Youth at the periphery of politics
12 August 2020 | Opinion
In political parties, strategies are being worked out to ensure that 'elders' continue to be at the forefront of nominations and that the youth remain backroom cheerleaders.
Having realised that space for their own ambitions doesn't exist in political parties, many young people saw an opportunity to pursue the independent candidature route.
This route does not require them to have been members of political formations for a decade, or that they be members 'in good standing'.
Being a member in good standing means their annual and membership payments, even to the unemployed, must be up to date.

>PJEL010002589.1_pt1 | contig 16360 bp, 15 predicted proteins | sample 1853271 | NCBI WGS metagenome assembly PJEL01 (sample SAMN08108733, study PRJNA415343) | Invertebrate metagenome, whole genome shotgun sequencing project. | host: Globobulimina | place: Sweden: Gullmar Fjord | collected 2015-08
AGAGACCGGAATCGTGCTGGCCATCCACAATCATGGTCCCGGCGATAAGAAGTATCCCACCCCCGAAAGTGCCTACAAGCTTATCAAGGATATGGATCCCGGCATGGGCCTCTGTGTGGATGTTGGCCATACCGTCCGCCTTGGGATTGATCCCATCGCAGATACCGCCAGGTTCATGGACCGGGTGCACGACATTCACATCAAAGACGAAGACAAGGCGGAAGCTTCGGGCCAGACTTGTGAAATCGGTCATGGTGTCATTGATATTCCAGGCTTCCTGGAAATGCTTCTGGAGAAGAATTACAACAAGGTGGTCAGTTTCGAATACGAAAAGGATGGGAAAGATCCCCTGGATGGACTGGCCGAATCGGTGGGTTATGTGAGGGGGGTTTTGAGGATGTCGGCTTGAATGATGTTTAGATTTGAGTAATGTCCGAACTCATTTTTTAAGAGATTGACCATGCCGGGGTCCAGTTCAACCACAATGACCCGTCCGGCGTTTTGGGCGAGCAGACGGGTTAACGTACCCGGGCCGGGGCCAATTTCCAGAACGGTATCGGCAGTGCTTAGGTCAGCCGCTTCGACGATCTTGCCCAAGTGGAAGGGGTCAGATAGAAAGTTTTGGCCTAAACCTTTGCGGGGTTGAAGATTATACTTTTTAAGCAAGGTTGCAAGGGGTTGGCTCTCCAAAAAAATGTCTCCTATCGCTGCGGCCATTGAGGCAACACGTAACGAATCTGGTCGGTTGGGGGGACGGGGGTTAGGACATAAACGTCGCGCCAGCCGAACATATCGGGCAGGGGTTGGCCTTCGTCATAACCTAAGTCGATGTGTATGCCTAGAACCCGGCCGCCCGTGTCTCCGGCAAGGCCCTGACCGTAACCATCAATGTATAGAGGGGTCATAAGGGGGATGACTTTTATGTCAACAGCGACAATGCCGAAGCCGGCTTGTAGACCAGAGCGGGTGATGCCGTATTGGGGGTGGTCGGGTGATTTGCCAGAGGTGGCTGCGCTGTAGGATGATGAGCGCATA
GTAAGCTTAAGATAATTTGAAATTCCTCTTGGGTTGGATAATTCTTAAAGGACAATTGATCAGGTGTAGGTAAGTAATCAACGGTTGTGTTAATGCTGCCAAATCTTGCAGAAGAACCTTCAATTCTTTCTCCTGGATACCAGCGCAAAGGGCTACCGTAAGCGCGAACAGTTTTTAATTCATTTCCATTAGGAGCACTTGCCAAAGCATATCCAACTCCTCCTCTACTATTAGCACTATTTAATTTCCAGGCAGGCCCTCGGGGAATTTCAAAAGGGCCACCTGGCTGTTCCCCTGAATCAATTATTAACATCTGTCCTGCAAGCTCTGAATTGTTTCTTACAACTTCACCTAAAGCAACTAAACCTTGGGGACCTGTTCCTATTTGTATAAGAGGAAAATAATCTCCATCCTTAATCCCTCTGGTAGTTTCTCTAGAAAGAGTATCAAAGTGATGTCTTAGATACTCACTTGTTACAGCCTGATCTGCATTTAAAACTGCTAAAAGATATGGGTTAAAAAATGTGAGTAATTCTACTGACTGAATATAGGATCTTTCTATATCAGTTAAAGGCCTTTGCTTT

This is an elitist approach, as it requires people to be at a certain financial level in order to contest on a party ticket.
In a country where youth unemployment is just below 50%, it automatically means many young people, even if they wanted to, cannot be members in good standing in a political party.
This structural impediment is, whether by default or design, proving to be the most potent weapon against youth participation in mainstream politics.
Youth empowerment has long been a cliché to cheer on gullible young people who in real life have nothing to show for all their sloganeering and puppetry.